In Harris's entertaining new work, the issues of sexual orientation that dominated his first two novels (Invisible Life and its sequel, Just How I Am) take a back seat to universal questions of justice, love and career. The melodrama here centers around three African Americans. Zurich Robinson, the starting quarterback for Chicago's new NFL team, shields his personal dilemmas behind an aloof manner that puzzles those who know him. Elsewhere in Chicago, Tamela Coleman, a frustrated corporate attorney considering opening her own office, has sworn off relationships with men‘until she meets police officer Caliph Taylor. And in Manhattan, loneliness drives freelance journalist Sean Elliott to a series of unfulfilling sexual liaisons with other men. When Sean, a fan of Zurich's, is assigned to profile the quarterback, the two become friends. While accepting Sean's companionship, however, Zurich rejects another admirer, alcoholic TV sports anchor Mia Miller. But after Mia is raped and beaten, she points a finger at Zurich, who then hires Tamela to clear his name. Sean, meanwhile, aware of his growing attraction to Zurich, considers sharing his feelings, even as Tamela must decide about her future with Caliph. Harris's characters face problems including domestic abuse, alcoholism and sexual confusion, but the redemptive powers of family, faith and love‘embodied in Zurich's grandmother MamaCee‘help guide them to understanding. Despite some stilted dialogue, this novel should broaden the author's readership and reinforce his growing reputation as an accessible, younger voice in African American literature. (Mar.) (c) Copyright PWxyz, LLC. All rights reserved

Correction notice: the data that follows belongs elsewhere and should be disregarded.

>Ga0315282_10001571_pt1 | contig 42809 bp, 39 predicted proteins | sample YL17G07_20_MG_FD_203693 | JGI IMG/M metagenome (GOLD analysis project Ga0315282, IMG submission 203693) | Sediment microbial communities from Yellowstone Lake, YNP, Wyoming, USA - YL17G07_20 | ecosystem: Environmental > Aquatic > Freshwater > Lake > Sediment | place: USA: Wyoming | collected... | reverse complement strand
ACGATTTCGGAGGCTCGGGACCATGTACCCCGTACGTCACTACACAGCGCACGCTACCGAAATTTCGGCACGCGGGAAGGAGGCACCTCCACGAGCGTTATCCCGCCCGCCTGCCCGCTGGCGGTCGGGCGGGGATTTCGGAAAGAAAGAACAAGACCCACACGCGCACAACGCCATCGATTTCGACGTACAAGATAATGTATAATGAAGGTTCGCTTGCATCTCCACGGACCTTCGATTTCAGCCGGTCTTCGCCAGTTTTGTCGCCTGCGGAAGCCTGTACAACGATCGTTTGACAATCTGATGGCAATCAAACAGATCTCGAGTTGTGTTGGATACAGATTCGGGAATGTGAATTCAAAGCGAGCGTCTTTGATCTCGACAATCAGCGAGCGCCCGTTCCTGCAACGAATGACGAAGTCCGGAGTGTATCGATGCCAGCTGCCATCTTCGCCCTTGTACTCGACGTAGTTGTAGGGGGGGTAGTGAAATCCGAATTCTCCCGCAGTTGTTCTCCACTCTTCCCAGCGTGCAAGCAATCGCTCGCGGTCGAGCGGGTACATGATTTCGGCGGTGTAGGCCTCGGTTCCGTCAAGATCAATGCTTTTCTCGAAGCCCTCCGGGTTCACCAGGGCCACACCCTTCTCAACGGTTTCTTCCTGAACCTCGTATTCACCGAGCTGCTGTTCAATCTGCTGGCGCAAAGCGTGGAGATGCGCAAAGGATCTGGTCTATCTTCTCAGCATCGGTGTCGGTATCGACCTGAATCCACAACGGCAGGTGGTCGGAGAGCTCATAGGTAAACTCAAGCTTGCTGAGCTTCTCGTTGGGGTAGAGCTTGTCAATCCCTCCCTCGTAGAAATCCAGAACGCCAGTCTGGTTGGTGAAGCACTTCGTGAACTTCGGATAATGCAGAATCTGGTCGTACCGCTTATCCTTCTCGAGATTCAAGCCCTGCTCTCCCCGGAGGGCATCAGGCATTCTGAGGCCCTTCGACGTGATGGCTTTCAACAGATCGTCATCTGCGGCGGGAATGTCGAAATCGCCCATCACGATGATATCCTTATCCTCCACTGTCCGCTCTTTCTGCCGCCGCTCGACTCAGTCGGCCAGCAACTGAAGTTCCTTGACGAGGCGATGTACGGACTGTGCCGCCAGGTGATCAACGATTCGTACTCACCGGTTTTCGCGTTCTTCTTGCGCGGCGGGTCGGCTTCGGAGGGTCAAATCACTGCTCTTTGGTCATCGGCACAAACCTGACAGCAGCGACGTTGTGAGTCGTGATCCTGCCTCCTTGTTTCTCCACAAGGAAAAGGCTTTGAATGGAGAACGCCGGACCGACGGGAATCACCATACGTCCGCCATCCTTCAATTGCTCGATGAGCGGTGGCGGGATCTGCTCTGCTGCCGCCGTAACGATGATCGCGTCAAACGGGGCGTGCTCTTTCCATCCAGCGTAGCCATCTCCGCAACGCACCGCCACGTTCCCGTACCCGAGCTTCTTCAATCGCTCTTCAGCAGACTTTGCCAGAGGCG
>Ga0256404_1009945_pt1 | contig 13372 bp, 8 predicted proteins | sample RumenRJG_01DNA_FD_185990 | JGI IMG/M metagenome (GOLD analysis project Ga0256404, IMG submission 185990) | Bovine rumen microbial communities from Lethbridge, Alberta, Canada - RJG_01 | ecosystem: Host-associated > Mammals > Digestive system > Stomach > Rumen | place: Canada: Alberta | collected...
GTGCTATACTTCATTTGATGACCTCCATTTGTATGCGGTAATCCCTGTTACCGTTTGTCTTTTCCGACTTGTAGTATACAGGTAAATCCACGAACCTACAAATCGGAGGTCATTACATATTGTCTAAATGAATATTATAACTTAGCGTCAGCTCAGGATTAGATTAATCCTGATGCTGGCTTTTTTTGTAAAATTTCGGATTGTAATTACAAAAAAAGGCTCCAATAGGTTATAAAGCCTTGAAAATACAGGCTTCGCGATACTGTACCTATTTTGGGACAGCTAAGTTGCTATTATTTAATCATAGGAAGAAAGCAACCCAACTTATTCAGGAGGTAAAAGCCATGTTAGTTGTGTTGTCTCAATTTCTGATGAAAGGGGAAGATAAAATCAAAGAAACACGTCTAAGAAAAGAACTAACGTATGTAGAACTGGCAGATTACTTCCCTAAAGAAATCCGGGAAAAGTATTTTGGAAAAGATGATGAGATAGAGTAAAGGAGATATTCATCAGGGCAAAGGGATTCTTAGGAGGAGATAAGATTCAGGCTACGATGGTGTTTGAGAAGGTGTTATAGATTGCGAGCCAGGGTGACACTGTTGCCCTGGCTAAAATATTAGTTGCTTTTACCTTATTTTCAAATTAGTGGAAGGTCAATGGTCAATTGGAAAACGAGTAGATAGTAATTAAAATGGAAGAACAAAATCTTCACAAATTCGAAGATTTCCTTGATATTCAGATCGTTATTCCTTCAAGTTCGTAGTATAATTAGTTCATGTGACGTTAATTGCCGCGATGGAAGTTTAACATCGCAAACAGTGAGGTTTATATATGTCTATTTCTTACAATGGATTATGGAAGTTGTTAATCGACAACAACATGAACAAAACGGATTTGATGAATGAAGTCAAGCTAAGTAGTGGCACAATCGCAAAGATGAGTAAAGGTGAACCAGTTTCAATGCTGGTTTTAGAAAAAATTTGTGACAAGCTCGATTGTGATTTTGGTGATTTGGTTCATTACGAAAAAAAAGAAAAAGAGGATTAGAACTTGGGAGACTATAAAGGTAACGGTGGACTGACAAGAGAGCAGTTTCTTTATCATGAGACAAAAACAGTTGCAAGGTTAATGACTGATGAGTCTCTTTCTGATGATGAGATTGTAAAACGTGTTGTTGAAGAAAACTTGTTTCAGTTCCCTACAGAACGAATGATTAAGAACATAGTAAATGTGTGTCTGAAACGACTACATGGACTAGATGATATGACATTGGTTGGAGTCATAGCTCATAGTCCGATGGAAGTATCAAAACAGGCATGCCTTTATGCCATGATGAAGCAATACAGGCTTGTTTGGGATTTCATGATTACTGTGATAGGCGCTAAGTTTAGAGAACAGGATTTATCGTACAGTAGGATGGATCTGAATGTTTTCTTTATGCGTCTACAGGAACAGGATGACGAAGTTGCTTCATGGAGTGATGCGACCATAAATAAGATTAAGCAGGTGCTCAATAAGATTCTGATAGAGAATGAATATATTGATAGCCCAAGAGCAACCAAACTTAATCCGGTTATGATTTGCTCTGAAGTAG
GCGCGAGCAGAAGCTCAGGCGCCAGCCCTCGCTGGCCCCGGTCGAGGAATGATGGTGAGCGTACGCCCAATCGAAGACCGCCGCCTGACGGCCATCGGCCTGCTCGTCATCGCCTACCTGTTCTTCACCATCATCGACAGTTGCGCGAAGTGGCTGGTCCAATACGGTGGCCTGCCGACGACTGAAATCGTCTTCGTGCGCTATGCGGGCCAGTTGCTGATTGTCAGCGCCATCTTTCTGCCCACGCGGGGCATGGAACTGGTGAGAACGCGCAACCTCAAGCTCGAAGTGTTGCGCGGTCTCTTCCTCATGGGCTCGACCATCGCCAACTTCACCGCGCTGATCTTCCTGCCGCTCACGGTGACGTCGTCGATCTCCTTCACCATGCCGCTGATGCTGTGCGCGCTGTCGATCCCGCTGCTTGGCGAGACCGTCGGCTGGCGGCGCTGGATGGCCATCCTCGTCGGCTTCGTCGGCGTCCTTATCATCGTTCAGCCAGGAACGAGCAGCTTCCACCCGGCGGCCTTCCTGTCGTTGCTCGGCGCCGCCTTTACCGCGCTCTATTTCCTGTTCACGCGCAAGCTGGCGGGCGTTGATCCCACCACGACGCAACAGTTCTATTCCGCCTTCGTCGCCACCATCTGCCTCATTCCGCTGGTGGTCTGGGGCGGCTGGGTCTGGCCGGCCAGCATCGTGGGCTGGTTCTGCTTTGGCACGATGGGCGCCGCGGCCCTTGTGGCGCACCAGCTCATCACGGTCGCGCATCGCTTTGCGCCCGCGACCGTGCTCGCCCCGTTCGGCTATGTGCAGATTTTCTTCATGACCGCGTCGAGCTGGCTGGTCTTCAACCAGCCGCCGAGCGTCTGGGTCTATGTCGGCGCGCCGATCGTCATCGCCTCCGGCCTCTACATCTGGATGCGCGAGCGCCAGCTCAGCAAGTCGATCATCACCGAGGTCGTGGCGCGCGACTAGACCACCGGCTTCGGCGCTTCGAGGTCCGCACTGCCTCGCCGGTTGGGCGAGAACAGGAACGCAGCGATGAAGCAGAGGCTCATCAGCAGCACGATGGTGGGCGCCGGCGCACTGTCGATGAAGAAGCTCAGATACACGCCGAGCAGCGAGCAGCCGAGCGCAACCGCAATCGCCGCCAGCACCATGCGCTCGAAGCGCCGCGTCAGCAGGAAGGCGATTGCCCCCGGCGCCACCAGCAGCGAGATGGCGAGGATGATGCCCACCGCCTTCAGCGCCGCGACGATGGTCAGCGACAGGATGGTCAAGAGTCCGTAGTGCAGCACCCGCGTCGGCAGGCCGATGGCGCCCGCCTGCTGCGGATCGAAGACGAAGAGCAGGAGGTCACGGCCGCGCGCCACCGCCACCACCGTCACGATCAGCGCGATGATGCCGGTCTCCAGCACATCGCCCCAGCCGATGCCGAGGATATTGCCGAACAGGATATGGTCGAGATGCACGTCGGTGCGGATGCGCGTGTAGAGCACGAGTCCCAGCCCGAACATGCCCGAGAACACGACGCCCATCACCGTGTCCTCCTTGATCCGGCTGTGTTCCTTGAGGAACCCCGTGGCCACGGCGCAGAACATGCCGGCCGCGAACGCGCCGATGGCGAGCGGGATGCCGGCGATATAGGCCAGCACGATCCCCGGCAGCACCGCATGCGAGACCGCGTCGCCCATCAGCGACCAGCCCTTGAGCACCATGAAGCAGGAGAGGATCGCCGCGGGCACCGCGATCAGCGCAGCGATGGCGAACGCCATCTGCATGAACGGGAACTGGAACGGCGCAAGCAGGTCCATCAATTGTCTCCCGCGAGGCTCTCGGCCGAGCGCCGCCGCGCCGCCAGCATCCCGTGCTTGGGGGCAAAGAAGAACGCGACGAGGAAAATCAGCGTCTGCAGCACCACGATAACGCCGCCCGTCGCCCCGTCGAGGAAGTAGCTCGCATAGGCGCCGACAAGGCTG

Library Journal Review